Responding and following up

Once a child has disclosed, or if you feel a child is suffering or at risk of suffering harm then you should always operate within your policy and your Local Safeguarding Children Partnership procedures.

You will make referrals as usual, but do not forget to follow up if you do not receive a notification or any feedback following your referral. If you do not hear back, it is your responsibility to chase this up – in line with the statutory guidance Keeping Children Safe in Education (DfE, 2020).

A final point

This is a very challenging time for safeguarding staff. We should not underestimate how difficult it is to hear about the lives of children when things are not going well for them, or to take disclosures of abuse.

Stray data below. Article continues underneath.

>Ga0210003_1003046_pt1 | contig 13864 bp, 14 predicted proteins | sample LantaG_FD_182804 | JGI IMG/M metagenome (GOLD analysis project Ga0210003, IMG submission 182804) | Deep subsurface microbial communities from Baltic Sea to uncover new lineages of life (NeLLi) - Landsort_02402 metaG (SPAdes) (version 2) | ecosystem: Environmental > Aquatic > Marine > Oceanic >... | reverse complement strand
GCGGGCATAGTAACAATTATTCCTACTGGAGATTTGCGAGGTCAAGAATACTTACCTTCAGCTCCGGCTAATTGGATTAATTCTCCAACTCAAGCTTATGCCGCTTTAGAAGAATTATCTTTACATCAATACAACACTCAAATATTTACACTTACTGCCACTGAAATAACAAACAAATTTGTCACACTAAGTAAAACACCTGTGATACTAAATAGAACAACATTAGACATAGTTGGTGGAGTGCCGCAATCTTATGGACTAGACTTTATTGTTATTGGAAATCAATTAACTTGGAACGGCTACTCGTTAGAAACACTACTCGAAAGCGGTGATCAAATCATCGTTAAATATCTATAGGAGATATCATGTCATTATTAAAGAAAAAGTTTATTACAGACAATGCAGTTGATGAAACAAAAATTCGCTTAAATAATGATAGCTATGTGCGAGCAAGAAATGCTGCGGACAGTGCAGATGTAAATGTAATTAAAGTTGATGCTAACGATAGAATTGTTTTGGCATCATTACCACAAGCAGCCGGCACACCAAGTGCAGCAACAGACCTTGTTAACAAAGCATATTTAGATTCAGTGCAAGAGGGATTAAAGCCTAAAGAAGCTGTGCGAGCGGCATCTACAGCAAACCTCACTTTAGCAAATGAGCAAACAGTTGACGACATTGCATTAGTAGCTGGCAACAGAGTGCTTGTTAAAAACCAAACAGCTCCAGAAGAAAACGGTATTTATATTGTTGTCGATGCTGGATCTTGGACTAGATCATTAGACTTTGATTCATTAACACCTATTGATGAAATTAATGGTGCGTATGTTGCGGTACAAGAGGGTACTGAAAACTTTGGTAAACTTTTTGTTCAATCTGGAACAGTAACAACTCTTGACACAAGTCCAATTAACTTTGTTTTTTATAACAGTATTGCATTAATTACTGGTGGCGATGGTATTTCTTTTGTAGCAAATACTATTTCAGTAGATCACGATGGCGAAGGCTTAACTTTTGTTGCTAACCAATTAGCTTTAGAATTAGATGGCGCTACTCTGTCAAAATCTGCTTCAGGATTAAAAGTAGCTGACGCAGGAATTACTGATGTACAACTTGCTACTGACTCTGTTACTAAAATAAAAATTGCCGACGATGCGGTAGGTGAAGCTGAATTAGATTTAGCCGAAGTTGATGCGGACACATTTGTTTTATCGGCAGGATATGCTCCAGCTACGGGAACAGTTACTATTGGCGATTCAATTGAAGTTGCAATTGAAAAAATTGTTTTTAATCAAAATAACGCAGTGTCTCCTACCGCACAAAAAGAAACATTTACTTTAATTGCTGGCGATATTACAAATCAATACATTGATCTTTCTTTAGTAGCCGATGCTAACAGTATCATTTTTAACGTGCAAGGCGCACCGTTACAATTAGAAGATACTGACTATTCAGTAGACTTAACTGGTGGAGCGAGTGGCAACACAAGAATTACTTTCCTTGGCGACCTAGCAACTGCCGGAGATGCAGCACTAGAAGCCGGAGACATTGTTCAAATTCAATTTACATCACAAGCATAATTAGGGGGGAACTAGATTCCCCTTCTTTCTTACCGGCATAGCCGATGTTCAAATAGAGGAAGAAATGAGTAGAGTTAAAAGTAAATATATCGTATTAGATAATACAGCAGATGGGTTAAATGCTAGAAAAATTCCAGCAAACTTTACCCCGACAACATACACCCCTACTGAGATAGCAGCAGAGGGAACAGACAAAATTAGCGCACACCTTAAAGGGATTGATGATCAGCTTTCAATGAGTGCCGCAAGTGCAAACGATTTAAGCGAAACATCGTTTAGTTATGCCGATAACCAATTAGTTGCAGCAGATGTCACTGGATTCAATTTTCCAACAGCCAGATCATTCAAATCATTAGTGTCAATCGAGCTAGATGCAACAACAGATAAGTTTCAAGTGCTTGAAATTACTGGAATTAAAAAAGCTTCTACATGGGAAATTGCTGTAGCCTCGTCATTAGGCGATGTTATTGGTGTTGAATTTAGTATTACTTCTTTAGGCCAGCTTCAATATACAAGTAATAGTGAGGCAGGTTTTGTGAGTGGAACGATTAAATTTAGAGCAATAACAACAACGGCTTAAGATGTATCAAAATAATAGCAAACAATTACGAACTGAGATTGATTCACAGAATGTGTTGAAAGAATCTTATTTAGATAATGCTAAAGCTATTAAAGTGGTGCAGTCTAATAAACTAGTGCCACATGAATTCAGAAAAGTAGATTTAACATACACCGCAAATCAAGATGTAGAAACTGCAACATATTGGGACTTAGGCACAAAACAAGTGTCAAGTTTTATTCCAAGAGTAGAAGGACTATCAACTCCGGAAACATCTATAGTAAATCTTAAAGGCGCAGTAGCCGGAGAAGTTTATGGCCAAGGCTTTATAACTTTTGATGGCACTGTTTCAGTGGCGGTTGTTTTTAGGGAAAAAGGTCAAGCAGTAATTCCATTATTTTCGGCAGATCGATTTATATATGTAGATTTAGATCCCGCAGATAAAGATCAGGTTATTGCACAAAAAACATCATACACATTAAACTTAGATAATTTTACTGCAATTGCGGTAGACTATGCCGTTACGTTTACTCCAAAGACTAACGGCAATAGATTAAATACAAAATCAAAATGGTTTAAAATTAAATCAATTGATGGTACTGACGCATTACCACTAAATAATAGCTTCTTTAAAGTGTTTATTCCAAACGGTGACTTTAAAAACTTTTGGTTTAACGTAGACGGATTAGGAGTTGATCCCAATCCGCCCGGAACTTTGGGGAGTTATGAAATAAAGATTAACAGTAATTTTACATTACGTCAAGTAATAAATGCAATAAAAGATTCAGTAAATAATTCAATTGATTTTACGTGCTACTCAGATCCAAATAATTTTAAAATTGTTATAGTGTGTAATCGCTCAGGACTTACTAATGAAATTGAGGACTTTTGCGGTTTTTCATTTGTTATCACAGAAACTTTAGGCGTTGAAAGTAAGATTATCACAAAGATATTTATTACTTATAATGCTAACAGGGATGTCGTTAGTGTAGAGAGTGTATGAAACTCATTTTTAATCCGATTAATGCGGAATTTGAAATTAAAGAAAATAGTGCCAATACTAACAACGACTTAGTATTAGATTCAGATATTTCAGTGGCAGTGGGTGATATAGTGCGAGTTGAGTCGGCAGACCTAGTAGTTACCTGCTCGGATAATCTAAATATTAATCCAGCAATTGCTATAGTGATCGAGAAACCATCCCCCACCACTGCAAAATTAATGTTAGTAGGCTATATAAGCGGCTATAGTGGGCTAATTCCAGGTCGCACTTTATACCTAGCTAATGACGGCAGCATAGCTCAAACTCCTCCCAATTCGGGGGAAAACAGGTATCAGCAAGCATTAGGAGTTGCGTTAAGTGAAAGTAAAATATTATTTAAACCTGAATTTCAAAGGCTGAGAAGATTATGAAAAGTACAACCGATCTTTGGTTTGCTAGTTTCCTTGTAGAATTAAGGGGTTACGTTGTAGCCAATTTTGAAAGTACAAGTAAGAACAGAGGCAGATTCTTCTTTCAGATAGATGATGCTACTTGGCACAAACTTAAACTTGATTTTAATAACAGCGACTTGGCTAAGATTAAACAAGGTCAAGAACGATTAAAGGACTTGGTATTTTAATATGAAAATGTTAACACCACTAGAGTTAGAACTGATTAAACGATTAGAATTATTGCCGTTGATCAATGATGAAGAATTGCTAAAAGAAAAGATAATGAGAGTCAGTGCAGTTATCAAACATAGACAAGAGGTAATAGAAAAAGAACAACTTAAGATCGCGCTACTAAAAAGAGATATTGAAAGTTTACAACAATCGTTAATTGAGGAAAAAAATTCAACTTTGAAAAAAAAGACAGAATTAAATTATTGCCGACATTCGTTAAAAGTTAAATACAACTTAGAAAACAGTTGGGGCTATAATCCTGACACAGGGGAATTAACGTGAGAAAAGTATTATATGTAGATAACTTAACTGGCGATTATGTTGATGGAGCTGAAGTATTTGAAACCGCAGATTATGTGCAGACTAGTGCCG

If you are struggling or feeling overwhelmed, speak to your line manager, build in some time for self-care and reflection or even just take a five-minute breather within the school day. You are so important to children and families and you deserve to be looked after too.

  • Elizabeth Rose is an independent safeguarding consultant and the director of So Safeguarding. She has worked in education for more than 15 years and is a former secondary designated safeguarding lead and local authority safeguarding in education advisor. Visit or follow her @sosafeguarding

Further information & resources

  • DfE: Part 1 (April to September) 2020-21: Serious incident notifications, January 2021:
  • DfE: Keeping Children Safe in Education 2020, last updated January 2021:
  • NHS: Mental Health of Children and Young People in England, 2020: Wave 1 follow up to the 2017 survey, October 2020:
  • NSPCC: Christmas warning as child abuse contacts to NSPCC helpline rises 43%, December 2020: